Educators discuss Graphic Design Programs at the Type Directors Club, Saturday, November 12, 2pm–5pm.
What challenges and obstacles do graphic design programs encounter today as they work to balance the multitude of critical thinking, and conceptual and technical skills needed to help students grow into thoughtful, adept and culturally aware design practitioners? How do programs housed in liberal arts institutions differ from those in art schools? We invite you to join educators in a conversation on the teaching of design in institutions with varied pedagogies and student communities.
Liz Deluna Associate Professor of Design St. John’s University
Mark Zurolo Associate Professor of Design University of Connecticut
Robin Landa Distinguished Professor Robert Busch School of Design Michael Graves College Kean University
Allan Espiritu Associate Professor Graphic Design Graphic Design Program Director Rutgers University
Dan Wong Associate Professor Communication Design New York City College of Technology, CUNY
Nick Rock Assistant Professor Graphic Design Boston University
Jessica Wexler Assistant Professor Graphic Design Purchase College, SUNY
Kelly Walters Assistant Professor Graphic Design University of Connecticut
Sponsored by AIGA/NY
Hosted by Type Directors Club
Saturday, November 12, 2016
Type Directors Club
347 West 36th Street, Suite 603
New York, NY 10018
Fine & Performing Arts
Baruch College, CUNY
“Eat Your Vegetables: Sneaking in Conceptual Thinking during Technical Instruction” is an experiential progression of graphic design projects that helps to introduce and refine the technical skills essential to professional practice. More important, it overlays other 21st century skills, adding pedagogical depth to the skill-building through an implicit layer of meaning-making, critical thinking, and abstract and symbolic thinking.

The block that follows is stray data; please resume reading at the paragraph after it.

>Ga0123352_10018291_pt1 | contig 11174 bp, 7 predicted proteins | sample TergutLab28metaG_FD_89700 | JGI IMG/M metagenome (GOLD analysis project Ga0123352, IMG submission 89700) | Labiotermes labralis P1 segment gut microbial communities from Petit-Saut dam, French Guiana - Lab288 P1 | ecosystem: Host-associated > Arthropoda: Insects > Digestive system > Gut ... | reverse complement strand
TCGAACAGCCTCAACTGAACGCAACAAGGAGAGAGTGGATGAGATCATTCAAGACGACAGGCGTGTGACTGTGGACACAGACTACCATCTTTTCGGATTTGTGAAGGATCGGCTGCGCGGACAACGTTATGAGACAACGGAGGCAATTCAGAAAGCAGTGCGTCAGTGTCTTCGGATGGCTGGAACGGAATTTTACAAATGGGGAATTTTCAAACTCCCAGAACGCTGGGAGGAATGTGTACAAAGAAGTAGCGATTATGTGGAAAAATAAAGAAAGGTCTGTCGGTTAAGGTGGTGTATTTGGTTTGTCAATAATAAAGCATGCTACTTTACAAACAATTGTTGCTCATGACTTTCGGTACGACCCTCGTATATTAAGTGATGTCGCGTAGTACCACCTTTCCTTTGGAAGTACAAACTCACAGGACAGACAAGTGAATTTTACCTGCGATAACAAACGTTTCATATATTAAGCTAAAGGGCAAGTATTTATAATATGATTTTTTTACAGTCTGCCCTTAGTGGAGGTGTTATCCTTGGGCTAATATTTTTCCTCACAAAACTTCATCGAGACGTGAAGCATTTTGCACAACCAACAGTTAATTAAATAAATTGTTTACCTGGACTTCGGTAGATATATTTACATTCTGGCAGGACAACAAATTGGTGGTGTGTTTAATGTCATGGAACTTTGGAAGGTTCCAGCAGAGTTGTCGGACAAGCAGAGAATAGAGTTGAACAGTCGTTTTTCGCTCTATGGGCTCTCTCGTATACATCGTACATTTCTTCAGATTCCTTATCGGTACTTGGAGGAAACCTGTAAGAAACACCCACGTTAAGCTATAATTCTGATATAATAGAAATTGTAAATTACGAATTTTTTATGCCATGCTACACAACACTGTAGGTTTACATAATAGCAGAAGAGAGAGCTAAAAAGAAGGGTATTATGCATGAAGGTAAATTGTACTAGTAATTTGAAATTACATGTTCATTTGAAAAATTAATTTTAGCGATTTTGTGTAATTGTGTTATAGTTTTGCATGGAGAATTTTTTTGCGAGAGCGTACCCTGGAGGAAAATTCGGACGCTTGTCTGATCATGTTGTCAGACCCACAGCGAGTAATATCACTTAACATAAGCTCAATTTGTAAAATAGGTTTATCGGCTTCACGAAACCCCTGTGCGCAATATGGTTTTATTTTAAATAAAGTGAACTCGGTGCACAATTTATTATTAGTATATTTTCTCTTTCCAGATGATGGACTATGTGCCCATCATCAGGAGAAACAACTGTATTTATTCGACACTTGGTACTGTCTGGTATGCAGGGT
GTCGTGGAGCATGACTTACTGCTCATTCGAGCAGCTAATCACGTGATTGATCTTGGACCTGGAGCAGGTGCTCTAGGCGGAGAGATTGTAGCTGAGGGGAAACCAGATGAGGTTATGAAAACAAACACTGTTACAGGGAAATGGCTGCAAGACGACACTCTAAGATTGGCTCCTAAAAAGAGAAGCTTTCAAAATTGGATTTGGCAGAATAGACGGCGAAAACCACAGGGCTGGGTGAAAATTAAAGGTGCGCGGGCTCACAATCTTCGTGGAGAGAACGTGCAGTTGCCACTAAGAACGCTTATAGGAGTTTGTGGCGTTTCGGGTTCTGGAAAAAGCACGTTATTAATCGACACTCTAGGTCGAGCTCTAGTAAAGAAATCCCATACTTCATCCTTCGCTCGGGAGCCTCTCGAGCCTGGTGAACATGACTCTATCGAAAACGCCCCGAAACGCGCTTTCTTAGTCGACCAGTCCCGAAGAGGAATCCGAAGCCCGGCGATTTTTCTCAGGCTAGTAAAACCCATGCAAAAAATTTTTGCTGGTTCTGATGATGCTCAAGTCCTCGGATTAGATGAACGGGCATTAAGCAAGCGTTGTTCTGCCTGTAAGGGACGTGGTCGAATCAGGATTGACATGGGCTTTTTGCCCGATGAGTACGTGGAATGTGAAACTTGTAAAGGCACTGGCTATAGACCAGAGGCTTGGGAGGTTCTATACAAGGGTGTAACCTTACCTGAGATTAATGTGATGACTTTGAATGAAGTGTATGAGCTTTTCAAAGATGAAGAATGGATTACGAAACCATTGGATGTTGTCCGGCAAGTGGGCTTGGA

My introductory graphic design class is mandated to build the skills to communicate ideas and cover the essence of branding (a highly competitive game of attention-getting, recognition and trust), and the class is enriched by the addition of a critical thinking element. Students imagine, conceptualize, then filter and form allegiances to a random “theme word” assigned at the beginning of the semester. The challenge of deepening the development of this key word threads through 15 weeks of instruction, intersecting critical thinking with learning technical skills. This approach also allows the mimicking of a real-life designer/client relationship, using the theme word as a surrogate client. Students also learn and use tools for thinking in the curricular sequence, some borrowed from other domains such as the writing process of “word mapping”.
Attendees will learn, in this illustrated lecture, that the complexities of contemporary professional practice and the competitive global business context demand a critical and creative approach to foundational coursework––well-prepared hands, eyes, and minds.